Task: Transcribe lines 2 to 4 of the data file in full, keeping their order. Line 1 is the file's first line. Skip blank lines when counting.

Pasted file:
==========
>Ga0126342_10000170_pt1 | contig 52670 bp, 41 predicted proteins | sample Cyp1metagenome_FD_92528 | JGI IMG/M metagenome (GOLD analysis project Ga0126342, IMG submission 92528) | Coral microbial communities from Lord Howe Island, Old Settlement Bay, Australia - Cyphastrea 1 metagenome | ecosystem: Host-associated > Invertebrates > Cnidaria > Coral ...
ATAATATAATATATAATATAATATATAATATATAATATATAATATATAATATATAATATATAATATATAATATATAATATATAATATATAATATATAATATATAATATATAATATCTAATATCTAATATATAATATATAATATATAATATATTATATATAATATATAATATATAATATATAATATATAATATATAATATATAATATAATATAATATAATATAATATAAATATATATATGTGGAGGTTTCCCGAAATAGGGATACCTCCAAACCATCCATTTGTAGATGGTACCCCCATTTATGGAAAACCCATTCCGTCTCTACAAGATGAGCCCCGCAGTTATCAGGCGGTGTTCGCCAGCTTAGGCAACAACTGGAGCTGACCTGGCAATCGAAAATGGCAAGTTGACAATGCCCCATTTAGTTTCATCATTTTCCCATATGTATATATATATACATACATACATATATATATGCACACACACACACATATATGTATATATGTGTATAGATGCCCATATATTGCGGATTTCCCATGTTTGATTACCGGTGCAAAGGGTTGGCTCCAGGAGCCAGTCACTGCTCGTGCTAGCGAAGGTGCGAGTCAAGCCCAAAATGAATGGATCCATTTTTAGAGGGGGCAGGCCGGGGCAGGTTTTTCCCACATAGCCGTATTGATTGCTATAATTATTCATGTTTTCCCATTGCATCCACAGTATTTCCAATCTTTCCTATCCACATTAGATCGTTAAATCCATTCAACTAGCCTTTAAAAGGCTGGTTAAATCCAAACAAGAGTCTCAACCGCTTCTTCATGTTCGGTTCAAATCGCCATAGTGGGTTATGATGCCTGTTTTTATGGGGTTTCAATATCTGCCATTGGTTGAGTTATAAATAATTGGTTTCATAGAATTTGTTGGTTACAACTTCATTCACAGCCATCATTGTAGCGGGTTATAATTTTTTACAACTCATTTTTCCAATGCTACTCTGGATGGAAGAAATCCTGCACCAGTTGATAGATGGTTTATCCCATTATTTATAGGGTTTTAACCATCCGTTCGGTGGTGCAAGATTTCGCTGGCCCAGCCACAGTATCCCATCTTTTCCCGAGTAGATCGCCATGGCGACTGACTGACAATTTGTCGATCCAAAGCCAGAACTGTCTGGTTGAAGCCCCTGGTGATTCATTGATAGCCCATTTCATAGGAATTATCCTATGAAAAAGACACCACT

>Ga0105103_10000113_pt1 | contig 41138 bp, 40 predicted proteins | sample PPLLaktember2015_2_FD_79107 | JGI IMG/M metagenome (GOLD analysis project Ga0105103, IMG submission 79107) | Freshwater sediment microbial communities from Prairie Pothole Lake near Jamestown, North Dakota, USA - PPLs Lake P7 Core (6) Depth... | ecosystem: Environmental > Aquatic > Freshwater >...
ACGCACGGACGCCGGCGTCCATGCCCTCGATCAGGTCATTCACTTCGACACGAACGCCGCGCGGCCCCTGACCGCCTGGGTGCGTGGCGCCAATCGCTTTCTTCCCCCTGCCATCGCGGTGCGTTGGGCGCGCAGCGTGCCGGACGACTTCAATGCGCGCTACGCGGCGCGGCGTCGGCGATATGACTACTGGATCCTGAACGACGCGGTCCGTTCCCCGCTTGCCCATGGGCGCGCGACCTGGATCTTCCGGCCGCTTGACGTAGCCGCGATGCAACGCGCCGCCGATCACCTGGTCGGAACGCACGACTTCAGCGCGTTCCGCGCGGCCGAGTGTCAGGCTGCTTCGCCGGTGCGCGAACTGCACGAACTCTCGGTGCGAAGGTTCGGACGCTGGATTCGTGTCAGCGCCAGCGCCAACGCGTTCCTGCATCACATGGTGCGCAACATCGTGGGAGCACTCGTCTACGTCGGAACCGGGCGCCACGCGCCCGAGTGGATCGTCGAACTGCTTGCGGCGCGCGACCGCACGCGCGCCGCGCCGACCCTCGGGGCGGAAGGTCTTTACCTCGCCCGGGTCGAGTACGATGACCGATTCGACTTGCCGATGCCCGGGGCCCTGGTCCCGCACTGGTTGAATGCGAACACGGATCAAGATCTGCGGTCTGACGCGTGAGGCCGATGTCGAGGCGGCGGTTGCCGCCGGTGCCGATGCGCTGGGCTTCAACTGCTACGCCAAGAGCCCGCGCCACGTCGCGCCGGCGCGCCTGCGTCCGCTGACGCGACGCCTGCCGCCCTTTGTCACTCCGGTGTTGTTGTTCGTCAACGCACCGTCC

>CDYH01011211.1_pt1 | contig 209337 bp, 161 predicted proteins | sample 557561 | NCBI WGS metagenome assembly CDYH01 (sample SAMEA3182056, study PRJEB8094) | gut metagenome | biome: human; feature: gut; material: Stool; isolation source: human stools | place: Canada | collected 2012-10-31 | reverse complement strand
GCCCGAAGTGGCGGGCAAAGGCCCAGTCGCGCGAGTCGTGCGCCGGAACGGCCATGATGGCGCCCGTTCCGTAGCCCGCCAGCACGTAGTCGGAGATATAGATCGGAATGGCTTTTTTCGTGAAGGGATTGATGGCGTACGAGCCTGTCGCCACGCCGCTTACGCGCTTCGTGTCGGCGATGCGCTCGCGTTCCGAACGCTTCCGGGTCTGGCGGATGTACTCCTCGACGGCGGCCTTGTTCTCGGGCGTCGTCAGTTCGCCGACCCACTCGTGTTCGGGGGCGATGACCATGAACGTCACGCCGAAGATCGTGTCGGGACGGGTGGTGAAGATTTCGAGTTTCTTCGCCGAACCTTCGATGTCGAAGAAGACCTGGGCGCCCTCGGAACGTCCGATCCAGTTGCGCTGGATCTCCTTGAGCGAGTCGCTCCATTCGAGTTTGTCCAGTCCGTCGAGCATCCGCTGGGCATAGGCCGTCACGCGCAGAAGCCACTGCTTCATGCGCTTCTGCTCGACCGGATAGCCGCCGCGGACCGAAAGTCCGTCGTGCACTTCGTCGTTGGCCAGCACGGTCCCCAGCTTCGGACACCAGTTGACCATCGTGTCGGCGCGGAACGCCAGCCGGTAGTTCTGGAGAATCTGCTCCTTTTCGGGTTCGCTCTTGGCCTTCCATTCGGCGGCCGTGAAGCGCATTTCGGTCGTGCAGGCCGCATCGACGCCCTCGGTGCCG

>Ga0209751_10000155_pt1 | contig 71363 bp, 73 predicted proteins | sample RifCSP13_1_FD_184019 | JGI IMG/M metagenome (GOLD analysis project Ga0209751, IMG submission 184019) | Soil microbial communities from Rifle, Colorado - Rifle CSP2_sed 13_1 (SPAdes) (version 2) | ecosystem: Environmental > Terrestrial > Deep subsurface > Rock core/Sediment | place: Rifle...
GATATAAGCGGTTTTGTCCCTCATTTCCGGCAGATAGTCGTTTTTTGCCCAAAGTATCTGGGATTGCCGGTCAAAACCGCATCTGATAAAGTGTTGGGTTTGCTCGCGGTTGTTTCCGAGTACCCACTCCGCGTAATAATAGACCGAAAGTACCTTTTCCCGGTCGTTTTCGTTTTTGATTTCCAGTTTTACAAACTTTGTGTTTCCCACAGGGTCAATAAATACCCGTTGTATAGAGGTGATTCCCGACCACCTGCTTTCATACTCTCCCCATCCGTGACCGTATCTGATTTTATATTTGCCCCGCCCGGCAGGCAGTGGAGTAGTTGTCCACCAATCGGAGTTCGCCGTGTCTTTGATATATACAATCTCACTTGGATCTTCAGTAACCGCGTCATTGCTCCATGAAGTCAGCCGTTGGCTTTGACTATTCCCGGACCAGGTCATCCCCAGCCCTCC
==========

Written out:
ATAATATAATATATAATATAATATATAATATATAATATATAATATATAATATATAATATATAATATATAATATATAATATATAATATATAATATATAATATATAATATATAATATCTAATATCTAATATATAATATATAATATATAATATATTATATATAATATATAATATATAATATATAATATATAATATATAATATATAATATAATATAATATAATATAATATAAATATATATATGTGGAGGTTTCCCGAAATAGGGATACCTCCAAACCATCCATTTGTAGATGGTACCCCCATTTATGGAAAACCCATTCCGTCTCTACAAGATGAGCCCCGCAGTTATCAGGCGGTGTTCGCCAGCTTAGGCAACAACTGGAGCTGACCTGGCAATCGAAAATGGCAAGTTGACAATGCCCCATTTAGTTTCATCATTTTCCCATATGTATATATATATACATACATACATATATATATGCACACACACACACATATATGTATATATGTGTATAGATGCCCATATATTGCGGATTTCCCATGTTTGATTACCGGTGCAAAGGGTTGGCTCCAGGAGCCAGTCACTGCTCGTGCTAGCGAAGGTGCGAGTCAAGCCCAAAATGAATGGATCCATTTTTAGAGGGGGCAGGCCGGGGCAGGTTTTTCCCACATAGCCGTATTGATTGCTATAATTATTCATGTTTTCCCATTGCATCCACAGTATTTCCAATCTTTCCTATCCACATTAGATCGTTAAATCCATTCAACTAGCCTTTAAAAGGCTGGTTAAATCCAAACAAGAGTCTCAACCGCTTCTTCATGTTCGGTTCAAATCGCCATAGTGGGTTATGATGCCTGTTTTTATGGGGTTTCAATATCTGCCATTGGTTGAGTTATAAATAATTGGTTTCATAGAATTTGTTGGTTACAACTTCATTCACAGCCATCATTGTAGCGGGTTATAATTTTTTACAACTCATTTTTCCAATGCTACTCTGGATGGAAGAAATCCTGCACCAGTTGATAGATGGTTTATCCCATTATTTATAGGGTTTTAACCATCCGTTCGGTGGTGCAAGATTTCGCTGGCCCAGCCACAGTATCCCATCTTTTCCCGAGTAGATCGCCATGGCGACTGACTGACAATTTGTCGATCCAAAGCCAGAACTGTCTGGTTGAAGCCCCTGGTGATTCATTGATAGCCCATTTCATAGGAATTATCCTATGAAAAAGACACCACT

>Ga0105103_10000113_pt1 | contig 41138 bp, 40 predicted proteins | sample PPLLaktember2015_2_FD_79107 | JGI IMG/M metagenome (GOLD analysis project Ga0105103, IMG submission 79107) | Freshwater sediment microbial communities from Prairie Pothole Lake near Jamestown, North Dakota, USA - PPLs Lake P7 Core (6) Depth... | ecosystem: Environmental > Aquatic > Freshwater >...
ACGCACGGACGCCGGCGTCCATGCCCTCGATCAGGTCATTCACTTCGACACGAACGCCGCGCGGCCCCTGACCGCCTGGGTGCGTGGCGCCAATCGCTTTCTTCCCCCTGCCATCGCGGTGCGTTGGGCGCGCAGCGTGCCGGACGACTTCAATGCGCGCTACGCGGCGCGGCGTCGGCGATATGACTACTGGATCCTGAACGACGCGGTCCGTTCCCCGCTTGCCCATGGGCGCGCGACCTGGATCTTCCGGCCGCTTGACGTAGCCGCGATGCAACGCGCCGCCGATCACCTGGTCGGAACGCACGACTTCAGCGCGTTCCGCGCGGCCGAGTGTCAGGCTGCTTCGCCGGTGCGCGAACTGCACGAACTCTCGGTGCGAAGGTTCGGACGCTGGATTCGTGTCAGCGCCAGCGCCAACGCGTTCCTGCATCACATGGTGCGCAACATCGTGGGAGCACTCGTCTACGTCGGAACCGGGCGCCACGCGCCCGAGTGGATCGTCGAACTGCTTGCGGCGCGCGACCGCACGCGCGCCGCGCCGACCCTCGGGGCGGAAGGTCTTTACCTCGCCCGGGTCGAGTACGATGACCGATTCGACTTGCCGATGCCCGGGGCCCTGGTCCCGCACTGGTTGAATGCGAACACGGATCAAGATCTGCGGTCTGACGCGTGAGGCCGATGTCGAGGCGGCGGTTGCCGCCGGTGCCGATGCGCTGGGCTTCAACTGCTACGCCAAGAGCCCGCGCCACGTCGCGCCGGCGCGCCTGCGTCCGCTGACGCGACGCCTGCCGCCCTTTGTCACTCCGGTGTTGTTGTTCGTCAACGCACCGTCC